For a variety of reasons, it is desirable to generate the Vpp potential internally to the DRAM device rather than providing it to the DRAM from an external power supply unit. The traditional means of generating Vpp within a DRAM is through the use of a single-stage, two-phase charge pump power supply circuit, which can generate potentials as high as twice Vdd. For example, for a Vdd of 2.5 volts, a potential of approximately 5.0 volts can be generated, although the steady-state Vpp value is usually regulated to a level around 3.5 V to 4.0 V through an associated regulator circuit. A typical single-stage, two-phase charge pump is shown in FIG. 2A. FIG. 2B illustrates four inverting stages and the corresponding clocks signals which are used to drive the charge pump circuit shown in FIG. 2A.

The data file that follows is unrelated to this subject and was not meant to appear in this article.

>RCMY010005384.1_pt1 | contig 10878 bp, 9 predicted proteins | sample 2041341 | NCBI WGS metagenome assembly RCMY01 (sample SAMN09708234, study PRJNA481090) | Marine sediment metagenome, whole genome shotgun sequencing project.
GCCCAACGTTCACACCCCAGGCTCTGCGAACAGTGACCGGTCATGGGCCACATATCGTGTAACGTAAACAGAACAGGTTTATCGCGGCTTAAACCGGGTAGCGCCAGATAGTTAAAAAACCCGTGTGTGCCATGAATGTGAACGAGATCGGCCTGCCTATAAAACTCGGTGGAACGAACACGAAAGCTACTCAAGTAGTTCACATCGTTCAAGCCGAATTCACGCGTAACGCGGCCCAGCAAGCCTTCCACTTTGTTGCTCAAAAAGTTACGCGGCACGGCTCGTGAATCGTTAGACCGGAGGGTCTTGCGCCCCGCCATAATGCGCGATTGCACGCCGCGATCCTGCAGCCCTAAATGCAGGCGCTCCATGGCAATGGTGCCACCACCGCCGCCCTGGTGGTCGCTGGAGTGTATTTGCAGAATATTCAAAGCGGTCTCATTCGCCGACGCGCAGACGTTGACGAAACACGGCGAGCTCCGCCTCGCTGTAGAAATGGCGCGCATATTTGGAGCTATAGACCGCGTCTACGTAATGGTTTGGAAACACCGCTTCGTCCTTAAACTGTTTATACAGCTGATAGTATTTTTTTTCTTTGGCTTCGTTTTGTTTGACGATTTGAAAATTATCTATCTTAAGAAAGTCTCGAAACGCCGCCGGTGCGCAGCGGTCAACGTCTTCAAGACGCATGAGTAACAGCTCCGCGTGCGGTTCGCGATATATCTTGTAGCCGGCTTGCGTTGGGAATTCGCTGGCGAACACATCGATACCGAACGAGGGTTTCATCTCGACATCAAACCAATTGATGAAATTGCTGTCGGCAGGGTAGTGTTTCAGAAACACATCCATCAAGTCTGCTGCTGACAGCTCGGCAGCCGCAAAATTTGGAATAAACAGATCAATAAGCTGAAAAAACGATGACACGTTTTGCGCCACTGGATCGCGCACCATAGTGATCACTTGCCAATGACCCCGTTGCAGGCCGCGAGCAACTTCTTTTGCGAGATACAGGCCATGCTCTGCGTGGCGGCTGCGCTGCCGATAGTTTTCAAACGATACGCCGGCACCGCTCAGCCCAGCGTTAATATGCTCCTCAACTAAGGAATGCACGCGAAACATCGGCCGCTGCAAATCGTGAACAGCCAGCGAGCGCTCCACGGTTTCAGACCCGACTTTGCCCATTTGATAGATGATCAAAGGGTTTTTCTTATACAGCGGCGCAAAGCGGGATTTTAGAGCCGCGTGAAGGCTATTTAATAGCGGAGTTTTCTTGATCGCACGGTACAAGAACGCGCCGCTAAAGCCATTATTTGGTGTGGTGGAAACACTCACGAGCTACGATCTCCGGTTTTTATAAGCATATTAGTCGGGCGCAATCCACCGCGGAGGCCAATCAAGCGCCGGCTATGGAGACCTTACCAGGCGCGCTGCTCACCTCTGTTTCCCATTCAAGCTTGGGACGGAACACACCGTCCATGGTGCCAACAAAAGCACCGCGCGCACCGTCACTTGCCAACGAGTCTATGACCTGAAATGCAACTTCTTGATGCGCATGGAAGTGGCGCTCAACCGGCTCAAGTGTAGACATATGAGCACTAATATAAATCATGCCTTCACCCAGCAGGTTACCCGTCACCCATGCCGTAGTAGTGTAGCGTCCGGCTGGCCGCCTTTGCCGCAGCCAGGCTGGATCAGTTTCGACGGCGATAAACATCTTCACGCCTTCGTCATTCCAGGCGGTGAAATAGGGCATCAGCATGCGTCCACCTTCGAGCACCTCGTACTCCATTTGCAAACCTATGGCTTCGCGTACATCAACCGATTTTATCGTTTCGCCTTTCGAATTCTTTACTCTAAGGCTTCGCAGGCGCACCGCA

Semiconductor fabrication processes have advanced to include smaller transistor feature sizes and shorter transistor gate lengths. As such, the externally-supplied power supply voltage Vdd has been lowered proportionately to avoid damage to standard logic transistors. This reduction in Vdd has not been accompanied by a similar reduction in DRAM access transistor threshold voltage. As a result, the traditional single-stage, two-phase charge pump can no longer provide the necessary Vpp level needed for robust DRAM operation.

The requirement for voltages of more than twice Vdd has been previously faced in the field of non-volatile memory, specifically with devices such as flash EEPROM. A commonly used high voltage supply circuit for such applications is a four-stage, four-phase charge pump employing boosted gate transistors, as shown in FIG. 3A.